Supreme Court rules for Minneapolis woman in home equity theft

By MARK SHERMAN

Associated Press

Published: 05-25-2023 6:36 PM

WASHINGTON — A unanimous Supreme Court on Thursday ruled a 94-year-old Minneapolis woman can recover the balance of what the county kept over what she owed in back taxes and penalties after it sold her condominium for $40,000 over an unpaid tax bill.

The justices ruled that Hennepin County, Minnesota violated the constitutional rights of the woman, Geraldine Tyler, by taking her property without paying “just compensation.”

“The County had the power to sell Tyler’s home to recover the unpaid property taxes. But it could not use the toehold of the tax debt to confiscate more property than was due,” Chief Justice John Roberts wrote for the court.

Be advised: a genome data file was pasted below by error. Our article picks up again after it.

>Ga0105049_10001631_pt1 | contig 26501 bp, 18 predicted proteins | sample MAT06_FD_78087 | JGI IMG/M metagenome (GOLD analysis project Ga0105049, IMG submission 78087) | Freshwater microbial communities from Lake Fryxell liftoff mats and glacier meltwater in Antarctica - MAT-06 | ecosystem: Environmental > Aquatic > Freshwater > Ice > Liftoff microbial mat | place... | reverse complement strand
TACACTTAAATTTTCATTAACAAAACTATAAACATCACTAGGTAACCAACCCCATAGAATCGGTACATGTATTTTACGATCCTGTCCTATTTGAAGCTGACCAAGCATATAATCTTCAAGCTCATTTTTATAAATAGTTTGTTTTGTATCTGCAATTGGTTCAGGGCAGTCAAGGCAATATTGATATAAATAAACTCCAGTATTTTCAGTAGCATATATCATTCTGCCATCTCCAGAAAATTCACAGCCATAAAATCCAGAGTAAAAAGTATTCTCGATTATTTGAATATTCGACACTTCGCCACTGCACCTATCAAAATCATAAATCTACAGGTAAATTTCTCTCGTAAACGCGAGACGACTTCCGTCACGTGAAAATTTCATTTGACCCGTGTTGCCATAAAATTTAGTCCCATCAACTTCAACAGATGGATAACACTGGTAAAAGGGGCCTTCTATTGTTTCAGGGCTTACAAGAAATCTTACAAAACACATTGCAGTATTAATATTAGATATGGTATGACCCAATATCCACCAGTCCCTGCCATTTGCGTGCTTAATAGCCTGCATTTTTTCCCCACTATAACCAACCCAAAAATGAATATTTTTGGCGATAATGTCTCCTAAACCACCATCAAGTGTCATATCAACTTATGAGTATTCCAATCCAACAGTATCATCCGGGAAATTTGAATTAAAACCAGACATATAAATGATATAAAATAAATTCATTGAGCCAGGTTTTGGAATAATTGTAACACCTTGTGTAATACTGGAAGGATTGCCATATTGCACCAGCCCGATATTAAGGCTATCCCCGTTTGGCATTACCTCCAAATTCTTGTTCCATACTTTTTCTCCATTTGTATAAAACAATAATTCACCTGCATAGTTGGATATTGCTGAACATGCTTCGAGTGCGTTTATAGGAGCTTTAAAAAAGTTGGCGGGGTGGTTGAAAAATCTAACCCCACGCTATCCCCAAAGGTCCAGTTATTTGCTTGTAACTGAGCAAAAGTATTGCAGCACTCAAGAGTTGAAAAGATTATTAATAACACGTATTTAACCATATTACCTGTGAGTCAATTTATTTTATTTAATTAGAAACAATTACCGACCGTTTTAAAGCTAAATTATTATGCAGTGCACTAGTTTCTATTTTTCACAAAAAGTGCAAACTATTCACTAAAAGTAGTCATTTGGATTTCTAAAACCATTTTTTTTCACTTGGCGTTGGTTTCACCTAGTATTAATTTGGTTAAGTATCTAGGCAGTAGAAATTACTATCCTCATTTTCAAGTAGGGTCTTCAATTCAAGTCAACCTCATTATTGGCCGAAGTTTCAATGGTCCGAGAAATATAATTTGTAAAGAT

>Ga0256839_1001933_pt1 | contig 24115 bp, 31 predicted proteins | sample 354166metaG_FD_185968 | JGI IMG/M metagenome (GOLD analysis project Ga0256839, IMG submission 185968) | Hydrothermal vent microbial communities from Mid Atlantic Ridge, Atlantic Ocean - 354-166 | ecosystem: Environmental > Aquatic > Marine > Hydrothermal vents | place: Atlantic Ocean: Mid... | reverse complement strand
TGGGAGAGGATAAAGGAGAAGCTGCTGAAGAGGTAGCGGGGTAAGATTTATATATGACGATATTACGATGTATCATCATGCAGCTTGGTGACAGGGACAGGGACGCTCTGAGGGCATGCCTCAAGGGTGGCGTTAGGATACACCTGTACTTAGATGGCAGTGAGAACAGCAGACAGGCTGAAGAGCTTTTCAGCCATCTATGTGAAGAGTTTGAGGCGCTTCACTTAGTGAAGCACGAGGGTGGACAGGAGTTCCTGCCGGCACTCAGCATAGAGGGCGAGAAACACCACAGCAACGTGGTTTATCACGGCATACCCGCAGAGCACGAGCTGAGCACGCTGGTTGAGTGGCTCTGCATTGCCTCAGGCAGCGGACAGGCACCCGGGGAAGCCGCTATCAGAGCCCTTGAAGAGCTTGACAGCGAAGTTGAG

Put another way, he wrote: “The taxpayer must render unto Caesar what is Caesar’s but no more.”

Tyler’s home in Hennepin County, which includes the city of Minneapolis, was seized because she owed $15,000 in taxes and fees. But the county sold the home for $40,000 and kept all the proceeds, Tyler’s lawyers at the Pacific Legal Foundation said. The nonprofit represented Tyler at the Supreme Court.

Minnesota is among roughly a dozen states and the District of Columbia that allow local jurisdictions to keep the excess money, known by foes as “home equity theft.”

At least 8,950 homes were sold because of unpaid taxes and the former owners received little or nothing in those states between 2014 and 2021, according to Pacific Legal.

The other states are: Alabama, Arizona, Colorado, Illinois, Maine, Massachusetts, Nebraska, New Jersey, New York, Oregon and South Dakota, the group said.

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Lower courts had sided with the county before the justices agreed to step in.

The case is Tyler v. Hennepin County, Minnesota, 22-166.

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